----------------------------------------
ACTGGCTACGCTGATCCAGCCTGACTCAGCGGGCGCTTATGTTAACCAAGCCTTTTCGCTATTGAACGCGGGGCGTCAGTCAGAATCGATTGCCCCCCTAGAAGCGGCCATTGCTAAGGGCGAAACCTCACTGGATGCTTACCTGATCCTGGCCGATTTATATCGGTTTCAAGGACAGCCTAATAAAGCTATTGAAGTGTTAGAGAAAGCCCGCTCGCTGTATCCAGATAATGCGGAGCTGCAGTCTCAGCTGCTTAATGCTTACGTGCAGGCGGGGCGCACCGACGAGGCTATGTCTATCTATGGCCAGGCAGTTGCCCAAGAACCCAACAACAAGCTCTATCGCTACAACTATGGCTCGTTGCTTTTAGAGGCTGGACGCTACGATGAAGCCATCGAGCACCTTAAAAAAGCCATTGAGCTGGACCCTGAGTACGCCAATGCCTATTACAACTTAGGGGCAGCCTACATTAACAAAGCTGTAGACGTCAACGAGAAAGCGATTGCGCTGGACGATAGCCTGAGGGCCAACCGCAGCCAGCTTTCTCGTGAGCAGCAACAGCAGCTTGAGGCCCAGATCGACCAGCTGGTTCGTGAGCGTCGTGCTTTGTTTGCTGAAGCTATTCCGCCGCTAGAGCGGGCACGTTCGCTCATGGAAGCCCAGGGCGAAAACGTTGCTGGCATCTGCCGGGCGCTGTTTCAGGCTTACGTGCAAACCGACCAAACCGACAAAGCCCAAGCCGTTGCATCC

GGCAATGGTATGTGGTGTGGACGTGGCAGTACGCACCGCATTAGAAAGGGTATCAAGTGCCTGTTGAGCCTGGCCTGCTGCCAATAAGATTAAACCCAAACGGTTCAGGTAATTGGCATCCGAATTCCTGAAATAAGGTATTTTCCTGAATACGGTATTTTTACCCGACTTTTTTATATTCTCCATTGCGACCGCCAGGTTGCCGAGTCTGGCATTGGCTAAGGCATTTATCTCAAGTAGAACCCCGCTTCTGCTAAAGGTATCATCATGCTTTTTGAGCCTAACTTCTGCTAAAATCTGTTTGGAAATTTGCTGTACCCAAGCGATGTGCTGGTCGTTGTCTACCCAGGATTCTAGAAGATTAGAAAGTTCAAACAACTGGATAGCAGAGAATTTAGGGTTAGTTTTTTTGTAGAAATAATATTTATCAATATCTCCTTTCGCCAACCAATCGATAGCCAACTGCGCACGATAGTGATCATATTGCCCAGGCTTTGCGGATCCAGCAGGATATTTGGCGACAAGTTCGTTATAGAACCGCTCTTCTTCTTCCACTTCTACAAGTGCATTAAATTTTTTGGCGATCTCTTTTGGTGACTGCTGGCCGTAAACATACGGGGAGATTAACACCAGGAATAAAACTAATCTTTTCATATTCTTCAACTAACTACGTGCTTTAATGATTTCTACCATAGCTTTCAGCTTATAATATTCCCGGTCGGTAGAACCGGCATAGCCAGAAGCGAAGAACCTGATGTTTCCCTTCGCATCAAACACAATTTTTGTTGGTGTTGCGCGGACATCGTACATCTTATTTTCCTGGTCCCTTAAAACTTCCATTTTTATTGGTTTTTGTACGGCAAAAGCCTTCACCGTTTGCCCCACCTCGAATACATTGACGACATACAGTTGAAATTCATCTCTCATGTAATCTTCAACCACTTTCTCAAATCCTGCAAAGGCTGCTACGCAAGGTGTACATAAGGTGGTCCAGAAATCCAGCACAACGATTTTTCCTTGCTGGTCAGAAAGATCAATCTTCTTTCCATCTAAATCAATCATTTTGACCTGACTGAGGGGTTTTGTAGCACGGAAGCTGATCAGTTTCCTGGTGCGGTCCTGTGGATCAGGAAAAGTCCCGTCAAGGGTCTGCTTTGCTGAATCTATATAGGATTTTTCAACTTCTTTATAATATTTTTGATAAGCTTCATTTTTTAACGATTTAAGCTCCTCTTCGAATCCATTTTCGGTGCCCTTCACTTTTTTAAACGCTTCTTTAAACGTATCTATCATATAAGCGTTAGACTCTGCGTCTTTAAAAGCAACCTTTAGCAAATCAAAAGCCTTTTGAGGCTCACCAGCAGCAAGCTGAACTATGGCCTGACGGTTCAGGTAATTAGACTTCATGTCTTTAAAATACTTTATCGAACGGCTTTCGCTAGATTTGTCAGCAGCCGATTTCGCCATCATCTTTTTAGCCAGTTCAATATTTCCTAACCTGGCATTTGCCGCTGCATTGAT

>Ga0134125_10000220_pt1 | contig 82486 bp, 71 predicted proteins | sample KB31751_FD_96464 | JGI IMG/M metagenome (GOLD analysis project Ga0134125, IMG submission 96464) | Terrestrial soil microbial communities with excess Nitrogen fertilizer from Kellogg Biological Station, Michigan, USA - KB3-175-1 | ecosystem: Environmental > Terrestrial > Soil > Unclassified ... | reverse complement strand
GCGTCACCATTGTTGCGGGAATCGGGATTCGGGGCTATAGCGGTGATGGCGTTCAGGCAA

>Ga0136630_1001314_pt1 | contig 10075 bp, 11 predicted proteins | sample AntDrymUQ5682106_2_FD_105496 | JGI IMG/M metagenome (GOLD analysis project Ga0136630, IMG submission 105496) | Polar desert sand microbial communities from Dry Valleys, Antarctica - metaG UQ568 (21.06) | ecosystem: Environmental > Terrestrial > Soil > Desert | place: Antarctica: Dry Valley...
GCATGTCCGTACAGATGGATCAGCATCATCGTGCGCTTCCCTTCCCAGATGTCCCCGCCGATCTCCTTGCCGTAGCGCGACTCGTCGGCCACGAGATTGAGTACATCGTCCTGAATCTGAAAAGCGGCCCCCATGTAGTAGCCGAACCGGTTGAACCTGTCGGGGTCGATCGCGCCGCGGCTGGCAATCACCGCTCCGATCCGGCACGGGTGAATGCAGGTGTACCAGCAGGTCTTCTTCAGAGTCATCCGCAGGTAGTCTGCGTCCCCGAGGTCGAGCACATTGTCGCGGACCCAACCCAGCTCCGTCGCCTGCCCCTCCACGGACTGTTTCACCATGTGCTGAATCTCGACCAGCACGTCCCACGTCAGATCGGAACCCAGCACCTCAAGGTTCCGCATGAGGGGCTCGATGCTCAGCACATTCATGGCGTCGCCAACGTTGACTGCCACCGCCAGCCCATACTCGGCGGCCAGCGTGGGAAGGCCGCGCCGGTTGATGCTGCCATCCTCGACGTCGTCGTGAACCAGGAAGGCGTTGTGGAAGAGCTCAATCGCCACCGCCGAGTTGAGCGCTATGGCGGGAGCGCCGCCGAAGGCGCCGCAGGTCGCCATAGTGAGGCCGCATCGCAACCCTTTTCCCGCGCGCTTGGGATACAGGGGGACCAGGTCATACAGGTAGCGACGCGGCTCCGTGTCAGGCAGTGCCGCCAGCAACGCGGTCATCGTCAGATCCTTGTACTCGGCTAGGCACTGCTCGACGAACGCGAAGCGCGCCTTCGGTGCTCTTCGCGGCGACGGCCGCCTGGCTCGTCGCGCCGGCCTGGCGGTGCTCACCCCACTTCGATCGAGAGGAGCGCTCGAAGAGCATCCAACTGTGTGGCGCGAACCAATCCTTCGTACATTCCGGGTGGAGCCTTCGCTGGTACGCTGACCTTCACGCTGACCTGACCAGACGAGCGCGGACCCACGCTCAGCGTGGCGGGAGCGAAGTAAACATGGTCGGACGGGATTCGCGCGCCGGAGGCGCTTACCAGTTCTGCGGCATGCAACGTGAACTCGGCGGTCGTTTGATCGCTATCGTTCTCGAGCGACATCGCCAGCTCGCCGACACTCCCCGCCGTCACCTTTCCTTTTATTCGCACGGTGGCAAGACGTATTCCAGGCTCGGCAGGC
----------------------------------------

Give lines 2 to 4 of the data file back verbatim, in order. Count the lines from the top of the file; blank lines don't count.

GGCAATGGTATGTGGTGTGGACGTGGCAGTACGCACCGCATTAGAAAGGGTATCAAGTGCCTGTTGAGCCTGGCCTGCTGCCAATAAGATTAAACCCAAACGGTTCAGGTAATTGGCATCCGAATTCCTGAAATAAGGTATTTTCCTGAATACGGTATTTTTACCCGACTTTTTTATATTCTCCATTGCGACCGCCAGGTTGCCGAGTCTGGCATTGGCTAAGGCATTTATCTCAAGTAGAACCCCGCTTCTGCTAAAGGTATCATCATGCTTTTTGAGCCTAACTTCTGCTAAAATCTGTTTGGAAATTTGCTGTACCCAAGCGATGTGCTGGTCGTTGTCTACCCAGGATTCTAGAAGATTAGAAAGTTCAAACAACTGGATAGCAGAGAATTTAGGGTTAGTTTTTTTGTAGAAATAATATTTATCAATATCTCCTTTCGCCAACCAATCGATAGCCAACTGCGCACGATAGTGATCATATTGCCCAGGCTTTGCGGATCCAGCAGGATATTTGGCGACAAGTTCGTTATAGAACCGCTCTTCTTCTTCCACTTCTACAAGTGCATTAAATTTTTTGGCGATCTCTTTTGGTGACTGCTGGCCGTAAACATACGGGGAGATTAACACCAGGAATAAAACTAATCTTTTCATATTCTTCAACTAACTACGTGCTTTAATGATTTCTACCATAGCTTTCAGCTTATAATATTCCCGGTCGGTAGAACCGGCATAGCCAGAAGCGAAGAACCTGATGTTTCCCTTCGCATCAAACACAATTTTTGTTGGTGTTGCGCGGACATCGTACATCTTATTTTCCTGGTCCCTTAAAACTTCCATTTTTATTGGTTTTTGTACGGCAAAAGCCTTCACCGTTTGCCCCACCTCGAATACATTGACGACATACAGTTGAAATTCATCTCTCATGTAATCTTCAACCACTTTCTCAAATCCTGCAAAGGCTGCTACGCAAGGTGTACATAAGGTGGTCCAGAAATCCAGCACAACGATTTTTCCTTGCTGGTCAGAAAGATCAATCTTCTTTCCATCTAAATCAATCATTTTGACCTGACTGAGGGGTTTTGTAGCACGGAAGCTGATCAGTTTCCTGGTGCGGTCCTGTGGATCAGGAAAAGTCCCGTCAAGGGTCTGCTTTGCTGAATCTATATAGGATTTTTCAACTTCTTTATAATATTTTTGATAAGCTTCATTTTTTAACGATTTAAGCTCCTCTTCGAATCCATTTTCGGTGCCCTTCACTTTTTTAAACGCTTCTTTAAACGTATCTATCATATAAGCGTTAGACTCTGCGTCTTTAAAAGCAACCTTTAGCAAATCAAAAGCCTTTTGAGGCTCACCAGCAGCAAGCTGAACTATGGCCTGACGGTTCAGGTAATTAGACTTCATGTCTTTAAAATACTTTATCGAACGGCTTTCGCTAGATTTGTCAGCAGCCGATTTCGCCATCATCTTTTTAGCCAGTTCAATATTTCCTAACCTGGCATTTGCCGCTGCATTGAT

>Ga0134125_10000220_pt1 | contig 82486 bp, 71 predicted proteins | sample KB31751_FD_96464 | JGI IMG/M metagenome (GOLD analysis project Ga0134125, IMG submission 96464) | Terrestrial soil microbial communities with excess Nitrogen fertilizer from Kellogg Biological Station, Michigan, USA - KB3-175-1 | ecosystem: Environmental > Terrestrial > Soil > Unclassified ... | reverse complement strand
GCGTCACCATTGTTGCGGGAATCGGGATTCGGGGCTATAGCGGTGATGGCGTTCAGGCAA